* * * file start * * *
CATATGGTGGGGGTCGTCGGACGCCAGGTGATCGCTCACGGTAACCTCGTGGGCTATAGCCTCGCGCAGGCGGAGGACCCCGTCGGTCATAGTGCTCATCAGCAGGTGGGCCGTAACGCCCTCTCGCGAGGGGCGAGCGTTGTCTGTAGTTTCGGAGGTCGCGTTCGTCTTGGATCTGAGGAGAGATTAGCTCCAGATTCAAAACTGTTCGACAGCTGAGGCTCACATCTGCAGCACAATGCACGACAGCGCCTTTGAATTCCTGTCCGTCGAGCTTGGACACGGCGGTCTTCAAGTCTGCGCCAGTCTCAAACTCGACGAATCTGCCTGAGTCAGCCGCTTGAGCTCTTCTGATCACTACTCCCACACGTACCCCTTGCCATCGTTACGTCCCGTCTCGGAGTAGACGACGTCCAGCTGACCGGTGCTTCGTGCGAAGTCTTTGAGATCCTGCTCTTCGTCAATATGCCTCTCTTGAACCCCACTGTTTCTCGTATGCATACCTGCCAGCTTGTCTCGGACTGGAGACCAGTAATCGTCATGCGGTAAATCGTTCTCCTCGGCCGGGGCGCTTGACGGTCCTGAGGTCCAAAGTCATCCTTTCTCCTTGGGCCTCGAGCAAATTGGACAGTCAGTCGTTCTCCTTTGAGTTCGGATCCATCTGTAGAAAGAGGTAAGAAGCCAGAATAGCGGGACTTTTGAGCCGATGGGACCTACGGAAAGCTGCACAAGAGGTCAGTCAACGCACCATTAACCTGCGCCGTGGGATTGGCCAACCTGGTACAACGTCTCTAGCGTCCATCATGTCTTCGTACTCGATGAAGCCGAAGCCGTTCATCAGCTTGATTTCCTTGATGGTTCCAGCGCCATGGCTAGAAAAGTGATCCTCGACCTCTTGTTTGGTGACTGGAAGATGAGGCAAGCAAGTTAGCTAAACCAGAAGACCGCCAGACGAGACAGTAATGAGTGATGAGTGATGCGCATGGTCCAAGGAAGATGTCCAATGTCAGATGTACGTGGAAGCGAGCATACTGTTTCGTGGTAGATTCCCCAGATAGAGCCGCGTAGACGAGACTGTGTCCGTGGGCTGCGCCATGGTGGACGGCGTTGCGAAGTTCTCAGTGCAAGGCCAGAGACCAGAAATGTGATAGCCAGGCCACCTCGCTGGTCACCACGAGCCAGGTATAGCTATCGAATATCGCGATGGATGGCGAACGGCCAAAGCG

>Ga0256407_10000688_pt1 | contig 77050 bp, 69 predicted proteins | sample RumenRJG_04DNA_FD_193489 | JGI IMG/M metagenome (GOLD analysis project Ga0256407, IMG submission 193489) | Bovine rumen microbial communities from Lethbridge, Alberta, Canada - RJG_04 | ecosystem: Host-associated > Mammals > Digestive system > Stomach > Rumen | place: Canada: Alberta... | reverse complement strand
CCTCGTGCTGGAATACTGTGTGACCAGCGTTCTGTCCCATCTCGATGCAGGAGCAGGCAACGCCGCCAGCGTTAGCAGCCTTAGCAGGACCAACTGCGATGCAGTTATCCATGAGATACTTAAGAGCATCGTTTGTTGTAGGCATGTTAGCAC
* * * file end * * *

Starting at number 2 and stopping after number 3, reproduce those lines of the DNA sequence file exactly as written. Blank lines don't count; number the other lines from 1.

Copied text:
>Ga0256407_10000688_pt1 | contig 77050 bp, 69 predicted proteins | sample RumenRJG_04DNA_FD_193489 | JGI IMG/M metagenome (GOLD analysis project Ga0256407, IMG submission 193489) | Bovine rumen microbial communities from Lethbridge, Alberta, Canada - RJG_04 | ecosystem: Host-associated > Mammals > Digestive system > Stomach > Rumen | place: Canada: Alberta... | reverse complement strand
CCTCGTGCTGGAATACTGTGTGACCAGCGTTCTGTCCCATCTCGATGCAGGAGCAGGCAACGCCGCCAGCGTTAGCAGCCTTAGCAGGACCAACTGCGATGCAGTTATCCATGAGATACTTAAGAGCATCGTTTGTTGTAGGCATGTTAGCAC